He also said that the high number of young people without a job is affected by labour market reforms, plus high taxes and payroll taxes.

“Slovakia does not need meaningless EU projects worth tens of millions of euros to support employment,” Ján Dinga, an analyst with INESS think tank told Sme, adding that youth joblessness grows mostly through administrative costs which increase the price of labour.

Dinga told Sme that if the state used the €37 million package to cover the losses caused by the abolishment of payroll taxes paid by the employers for people with minimum wage, it would create about 13,000 new jobs.

EU declares war on youth joblessness

Youth unemployment is also an issue at the European level. The EU recently allocated €6 billion to target the problem over the next two years, with an additional €2 billion in reserve, to be used as necessary. Part of the money should be used within a new European Commission initiative called Youth Guarantee, according to which EU member states with more than 25-percent youth joblessness should ensure that all young people up to age 25 receive a quality offer of employment, continued education and an apprenticeship or traineeship within four months of leaving formal education or becoming unemployed.

Slovakia will also be able to use some €250-270 million from structural funds to boost employment among young people as part of the agreement for the 2014-20 EU budgetary period, including an already used €70 million. Moreover, the country will receive the additional €80-100 million as part of the Youth Guarantee, as reported by TASR. The rest of the money might also be transferred from other operational programmes, like eGovernment (a project to create a centralised state-wide database) and education, as a result of an agreement which extends the deadline for spending the remaining money for the 2007-13 budget period until the end of 2014.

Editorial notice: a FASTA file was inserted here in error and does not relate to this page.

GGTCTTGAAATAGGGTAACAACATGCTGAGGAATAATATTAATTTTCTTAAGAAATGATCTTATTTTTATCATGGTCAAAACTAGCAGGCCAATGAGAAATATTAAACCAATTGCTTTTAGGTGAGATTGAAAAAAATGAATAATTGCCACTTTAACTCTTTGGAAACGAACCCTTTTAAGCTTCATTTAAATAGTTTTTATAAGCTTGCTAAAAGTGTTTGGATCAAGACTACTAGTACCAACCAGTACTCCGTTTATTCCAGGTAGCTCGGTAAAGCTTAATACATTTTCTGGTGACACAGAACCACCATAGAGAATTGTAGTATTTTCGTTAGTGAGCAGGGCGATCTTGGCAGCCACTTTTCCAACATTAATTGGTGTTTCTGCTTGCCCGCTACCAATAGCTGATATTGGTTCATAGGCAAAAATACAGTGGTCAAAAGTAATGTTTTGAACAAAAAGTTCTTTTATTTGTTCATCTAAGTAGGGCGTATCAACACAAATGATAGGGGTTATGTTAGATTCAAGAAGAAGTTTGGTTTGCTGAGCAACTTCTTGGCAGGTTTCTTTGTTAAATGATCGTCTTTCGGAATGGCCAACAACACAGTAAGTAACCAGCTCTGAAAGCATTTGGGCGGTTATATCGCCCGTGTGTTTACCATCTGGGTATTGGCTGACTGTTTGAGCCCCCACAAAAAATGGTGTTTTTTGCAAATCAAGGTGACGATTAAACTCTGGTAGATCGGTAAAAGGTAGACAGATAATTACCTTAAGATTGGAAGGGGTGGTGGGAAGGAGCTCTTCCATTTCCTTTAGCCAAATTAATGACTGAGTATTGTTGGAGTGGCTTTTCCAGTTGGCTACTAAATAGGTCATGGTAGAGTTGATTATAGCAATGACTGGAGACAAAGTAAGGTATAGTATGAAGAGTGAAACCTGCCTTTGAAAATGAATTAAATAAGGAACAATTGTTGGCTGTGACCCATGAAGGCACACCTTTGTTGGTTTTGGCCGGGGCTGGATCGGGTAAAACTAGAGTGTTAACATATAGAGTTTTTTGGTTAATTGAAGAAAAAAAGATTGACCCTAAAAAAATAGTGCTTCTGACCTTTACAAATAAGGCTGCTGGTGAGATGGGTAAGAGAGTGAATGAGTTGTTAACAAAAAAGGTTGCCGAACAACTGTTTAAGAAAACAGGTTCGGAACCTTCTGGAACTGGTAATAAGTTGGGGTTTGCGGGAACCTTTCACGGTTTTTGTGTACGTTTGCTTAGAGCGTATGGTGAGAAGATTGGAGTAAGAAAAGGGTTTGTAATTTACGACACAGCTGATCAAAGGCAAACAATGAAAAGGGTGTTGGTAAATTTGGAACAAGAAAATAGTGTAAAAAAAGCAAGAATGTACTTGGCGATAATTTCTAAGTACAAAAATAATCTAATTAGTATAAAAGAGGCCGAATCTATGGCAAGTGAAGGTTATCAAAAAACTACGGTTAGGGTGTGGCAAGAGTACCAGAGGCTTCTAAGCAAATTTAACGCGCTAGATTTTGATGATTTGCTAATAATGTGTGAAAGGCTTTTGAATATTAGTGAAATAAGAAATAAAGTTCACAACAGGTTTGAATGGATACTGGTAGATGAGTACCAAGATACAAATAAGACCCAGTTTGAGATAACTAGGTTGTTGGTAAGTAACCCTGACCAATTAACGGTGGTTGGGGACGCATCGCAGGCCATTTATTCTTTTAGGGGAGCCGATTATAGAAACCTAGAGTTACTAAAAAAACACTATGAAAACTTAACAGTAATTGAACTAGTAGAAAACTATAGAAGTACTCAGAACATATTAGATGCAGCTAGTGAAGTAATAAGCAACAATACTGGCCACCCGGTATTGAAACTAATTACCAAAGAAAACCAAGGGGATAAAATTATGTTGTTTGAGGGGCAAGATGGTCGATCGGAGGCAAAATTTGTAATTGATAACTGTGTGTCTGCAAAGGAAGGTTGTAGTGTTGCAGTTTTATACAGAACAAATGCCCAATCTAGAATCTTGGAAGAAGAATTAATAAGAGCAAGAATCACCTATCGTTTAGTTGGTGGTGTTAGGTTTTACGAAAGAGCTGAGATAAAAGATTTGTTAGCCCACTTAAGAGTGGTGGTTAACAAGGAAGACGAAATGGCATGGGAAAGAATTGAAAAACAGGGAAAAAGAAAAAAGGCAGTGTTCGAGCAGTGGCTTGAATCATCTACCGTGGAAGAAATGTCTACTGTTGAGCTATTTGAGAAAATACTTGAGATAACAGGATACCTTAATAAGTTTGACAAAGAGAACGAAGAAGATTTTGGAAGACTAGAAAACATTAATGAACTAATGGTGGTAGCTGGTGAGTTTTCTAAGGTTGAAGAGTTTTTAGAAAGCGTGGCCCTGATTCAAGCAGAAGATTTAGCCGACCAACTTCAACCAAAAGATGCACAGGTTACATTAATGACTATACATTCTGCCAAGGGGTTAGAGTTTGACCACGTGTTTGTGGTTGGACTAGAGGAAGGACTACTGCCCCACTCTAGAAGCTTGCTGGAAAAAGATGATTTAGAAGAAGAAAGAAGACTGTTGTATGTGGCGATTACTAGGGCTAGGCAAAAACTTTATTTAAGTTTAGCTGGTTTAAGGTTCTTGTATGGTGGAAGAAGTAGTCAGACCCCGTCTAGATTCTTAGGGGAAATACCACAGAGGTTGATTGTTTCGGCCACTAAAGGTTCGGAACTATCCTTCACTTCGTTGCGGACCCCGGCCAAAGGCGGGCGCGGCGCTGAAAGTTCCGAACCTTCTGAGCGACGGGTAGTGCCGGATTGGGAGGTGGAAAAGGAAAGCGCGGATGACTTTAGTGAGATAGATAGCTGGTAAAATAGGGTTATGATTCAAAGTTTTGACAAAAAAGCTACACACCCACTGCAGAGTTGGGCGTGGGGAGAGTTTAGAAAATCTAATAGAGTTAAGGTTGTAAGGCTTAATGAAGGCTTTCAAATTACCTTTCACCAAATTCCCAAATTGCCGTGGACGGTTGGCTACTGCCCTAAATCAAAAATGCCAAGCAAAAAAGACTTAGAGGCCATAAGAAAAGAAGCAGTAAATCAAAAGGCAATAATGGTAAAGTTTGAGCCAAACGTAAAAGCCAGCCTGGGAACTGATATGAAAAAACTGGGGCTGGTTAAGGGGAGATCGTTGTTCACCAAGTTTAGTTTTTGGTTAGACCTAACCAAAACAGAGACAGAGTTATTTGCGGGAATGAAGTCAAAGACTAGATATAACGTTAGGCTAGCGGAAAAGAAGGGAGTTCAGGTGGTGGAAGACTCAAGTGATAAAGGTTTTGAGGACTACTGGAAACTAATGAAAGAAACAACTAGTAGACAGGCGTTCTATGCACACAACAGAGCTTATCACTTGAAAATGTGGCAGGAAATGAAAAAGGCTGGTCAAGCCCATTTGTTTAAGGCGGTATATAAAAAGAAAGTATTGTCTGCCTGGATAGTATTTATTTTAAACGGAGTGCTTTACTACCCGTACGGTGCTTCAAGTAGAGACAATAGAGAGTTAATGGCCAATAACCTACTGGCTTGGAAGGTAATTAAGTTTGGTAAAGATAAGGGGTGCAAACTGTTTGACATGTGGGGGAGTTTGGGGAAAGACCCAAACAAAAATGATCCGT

The EC has also made faster implementation of the Youth Guarantee initiative a priority and has made recommendations on what members can do to encourage firms to recruit young people.

The EC advised Slovakia to step up efforts to address high youth unemployment, for example, by implementing the Youth Guarantee, and taking steps to encourage young people to study the teaching professions. Moreover, in the field of vocational education and training the country should reinforce work-based learning in companies. When it comes to higher education, Slovakia should create more job-oriented bachelor programmes.

Slovakia has until October 2013 to prepare the plan for implementation of the Youth Guarantee, which is to include specific steps, tasks for public bodies and other organisations, a plan for financing the system, methods for monitoring the implementation and a time frame, Labour Ministry spokesman Michal Stuška told The Slovak Spectator.

In implementing these recommendations the Labour Ministry will cooperate with the Education Ministry, he said.

Yet, Michal Páleník from the Employment Institute, said that the measures proposed by the EC are only instructions, which are far from being the final plan. Though it is important to connect education with the labour market and to help young people, it is more difficult to say how to do it, he told The Slovak Spectator.